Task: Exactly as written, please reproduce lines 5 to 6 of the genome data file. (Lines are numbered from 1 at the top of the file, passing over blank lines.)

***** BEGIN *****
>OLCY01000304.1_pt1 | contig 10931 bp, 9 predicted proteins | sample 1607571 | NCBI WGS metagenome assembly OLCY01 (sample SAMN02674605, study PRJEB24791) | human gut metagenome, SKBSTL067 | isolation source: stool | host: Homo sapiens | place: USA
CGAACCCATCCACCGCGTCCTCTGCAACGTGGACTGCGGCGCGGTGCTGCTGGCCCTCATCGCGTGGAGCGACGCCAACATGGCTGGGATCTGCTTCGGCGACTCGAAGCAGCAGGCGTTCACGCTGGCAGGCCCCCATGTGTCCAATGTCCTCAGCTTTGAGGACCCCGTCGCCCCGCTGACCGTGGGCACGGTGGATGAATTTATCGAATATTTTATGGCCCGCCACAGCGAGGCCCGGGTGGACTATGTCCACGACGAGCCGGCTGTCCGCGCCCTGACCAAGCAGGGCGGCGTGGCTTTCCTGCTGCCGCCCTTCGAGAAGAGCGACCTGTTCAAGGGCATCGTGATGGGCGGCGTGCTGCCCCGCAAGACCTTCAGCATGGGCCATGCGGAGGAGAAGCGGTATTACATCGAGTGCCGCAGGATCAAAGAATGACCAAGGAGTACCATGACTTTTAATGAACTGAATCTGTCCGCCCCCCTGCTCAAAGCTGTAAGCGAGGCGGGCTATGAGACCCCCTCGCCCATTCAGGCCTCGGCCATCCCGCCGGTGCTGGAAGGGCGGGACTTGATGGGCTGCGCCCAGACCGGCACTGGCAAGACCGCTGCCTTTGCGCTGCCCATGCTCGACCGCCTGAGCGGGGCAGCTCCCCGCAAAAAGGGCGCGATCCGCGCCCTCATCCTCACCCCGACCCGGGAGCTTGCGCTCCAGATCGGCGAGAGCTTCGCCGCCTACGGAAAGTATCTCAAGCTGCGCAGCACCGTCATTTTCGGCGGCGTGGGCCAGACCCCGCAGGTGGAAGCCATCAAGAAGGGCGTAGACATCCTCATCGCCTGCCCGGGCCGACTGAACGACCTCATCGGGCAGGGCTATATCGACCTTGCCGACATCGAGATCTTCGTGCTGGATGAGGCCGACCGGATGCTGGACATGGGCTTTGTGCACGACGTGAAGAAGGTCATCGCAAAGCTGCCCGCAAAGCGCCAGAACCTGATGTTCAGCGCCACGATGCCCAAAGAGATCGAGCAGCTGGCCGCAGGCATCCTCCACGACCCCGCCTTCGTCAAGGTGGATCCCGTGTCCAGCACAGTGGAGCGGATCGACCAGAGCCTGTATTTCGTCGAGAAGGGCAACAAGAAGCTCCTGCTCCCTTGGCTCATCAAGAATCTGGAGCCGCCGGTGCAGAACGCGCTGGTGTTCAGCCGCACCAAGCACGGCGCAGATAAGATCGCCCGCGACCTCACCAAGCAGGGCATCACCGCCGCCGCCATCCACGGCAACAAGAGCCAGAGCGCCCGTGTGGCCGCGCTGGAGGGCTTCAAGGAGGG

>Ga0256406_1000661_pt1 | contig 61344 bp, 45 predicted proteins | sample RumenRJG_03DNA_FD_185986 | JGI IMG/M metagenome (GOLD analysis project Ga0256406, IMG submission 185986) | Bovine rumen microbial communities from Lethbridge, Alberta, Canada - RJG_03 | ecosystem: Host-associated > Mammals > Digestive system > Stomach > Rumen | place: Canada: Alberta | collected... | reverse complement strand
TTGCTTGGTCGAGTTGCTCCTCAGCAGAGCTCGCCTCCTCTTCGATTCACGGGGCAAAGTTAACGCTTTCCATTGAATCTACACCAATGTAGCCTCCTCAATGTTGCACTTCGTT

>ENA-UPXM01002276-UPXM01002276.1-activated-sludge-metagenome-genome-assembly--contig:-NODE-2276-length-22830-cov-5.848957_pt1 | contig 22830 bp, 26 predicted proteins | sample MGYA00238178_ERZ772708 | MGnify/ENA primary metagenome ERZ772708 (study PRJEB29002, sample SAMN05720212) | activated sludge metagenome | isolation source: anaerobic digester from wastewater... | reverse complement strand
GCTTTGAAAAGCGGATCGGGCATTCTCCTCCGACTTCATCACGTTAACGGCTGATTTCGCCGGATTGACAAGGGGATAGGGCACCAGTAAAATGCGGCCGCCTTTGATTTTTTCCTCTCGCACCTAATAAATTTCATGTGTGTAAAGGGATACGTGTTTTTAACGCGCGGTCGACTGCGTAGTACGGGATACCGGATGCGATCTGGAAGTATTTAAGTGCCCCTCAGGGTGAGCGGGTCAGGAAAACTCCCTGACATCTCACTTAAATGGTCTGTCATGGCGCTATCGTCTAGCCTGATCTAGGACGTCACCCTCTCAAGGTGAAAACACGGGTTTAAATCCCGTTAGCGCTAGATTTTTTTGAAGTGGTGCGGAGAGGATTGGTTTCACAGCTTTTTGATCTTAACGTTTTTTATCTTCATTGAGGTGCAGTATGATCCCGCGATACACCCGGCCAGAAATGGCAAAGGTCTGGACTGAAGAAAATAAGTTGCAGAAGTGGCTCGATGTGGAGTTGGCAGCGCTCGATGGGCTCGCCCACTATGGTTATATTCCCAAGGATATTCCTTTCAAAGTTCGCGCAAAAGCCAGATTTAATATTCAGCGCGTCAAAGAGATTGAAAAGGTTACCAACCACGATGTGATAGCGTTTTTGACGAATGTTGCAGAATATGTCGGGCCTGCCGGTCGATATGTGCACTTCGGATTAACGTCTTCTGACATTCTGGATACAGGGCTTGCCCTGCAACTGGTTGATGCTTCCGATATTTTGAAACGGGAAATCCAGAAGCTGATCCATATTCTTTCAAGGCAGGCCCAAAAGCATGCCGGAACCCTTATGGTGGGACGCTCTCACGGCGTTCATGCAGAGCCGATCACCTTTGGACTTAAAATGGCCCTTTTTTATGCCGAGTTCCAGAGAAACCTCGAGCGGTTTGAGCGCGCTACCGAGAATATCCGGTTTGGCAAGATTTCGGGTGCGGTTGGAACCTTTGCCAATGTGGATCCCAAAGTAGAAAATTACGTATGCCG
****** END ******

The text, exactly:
>ENA-UPXM01002276-UPXM01002276.1-activated-sludge-metagenome-genome-assembly--contig:-NODE-2276-length-22830-cov-5.848957_pt1 | contig 22830 bp, 26 predicted proteins | sample MGYA00238178_ERZ772708 | MGnify/ENA primary metagenome ERZ772708 (study PRJEB29002, sample SAMN05720212) | activated sludge metagenome | isolation source: anaerobic digester from wastewater... | reverse complement strand
GCTTTGAAAAGCGGATCGGGCATTCTCCTCCGACTTCATCACGTTAACGGCTGATTTCGCCGGATTGACAAGGGGATAGGGCACCAGTAAAATGCGGCCGCCTTTGATTTTTTCCTCTCGCACCTAATAAATTTCATGTGTGTAAAGGGATACGTGTTTTTAACGCGCGGTCGACTGCGTAGTACGGGATACCGGATGCGATCTGGAAGTATTTAAGTGCCCCTCAGGGTGAGCGGGTCAGGAAAACTCCCTGACATCTCACTTAAATGGTCTGTCATGGCGCTATCGTCTAGCCTGATCTAGGACGTCACCCTCTCAAGGTGAAAACACGGGTTTAAATCCCGTTAGCGCTAGATTTTTTTGAAGTGGTGCGGAGAGGATTGGTTTCACAGCTTTTTGATCTTAACGTTTTTTATCTTCATTGAGGTGCAGTATGATCCCGCGATACACCCGGCCAGAAATGGCAAAGGTCTGGACTGAAGAAAATAAGTTGCAGAAGTGGCTCGATGTGGAGTTGGCAGCGCTCGATGGGCTCGCCCACTATGGTTATATTCCCAAGGATATTCCTTTCAAAGTTCGCGCAAAAGCCAGATTTAATATTCAGCGCGTCAAAGAGATTGAAAAGGTTACCAACCACGATGTGATAGCGTTTTTGACGAATGTTGCAGAATATGTCGGGCCTGCCGGTCGATATGTGCACTTCGGATTAACGTCTTCTGACATTCTGGATACAGGGCTTGCCCTGCAACTGGTTGATGCTTCCGATATTTTGAAACGGGAAATCCAGAAGCTGATCCATATTCTTTCAAGGCAGGCCCAAAAGCATGCCGGAACCCTTATGGTGGGACGCTCTCACGGCGTTCATGCAGAGCCGATCACCTTTGGACTTAAAATGGCCCTTTTTTATGCCGAGTTCCAGAGAAACCTCGAGCGGTTTGAGCGCGCTACCGAGAATATCCGGTTTGGCAAGATTTCGGGTGCGGTTGGAACCTTTGCCAATGTGGATCCCAAAGTAGAAAATTACGTATGCCG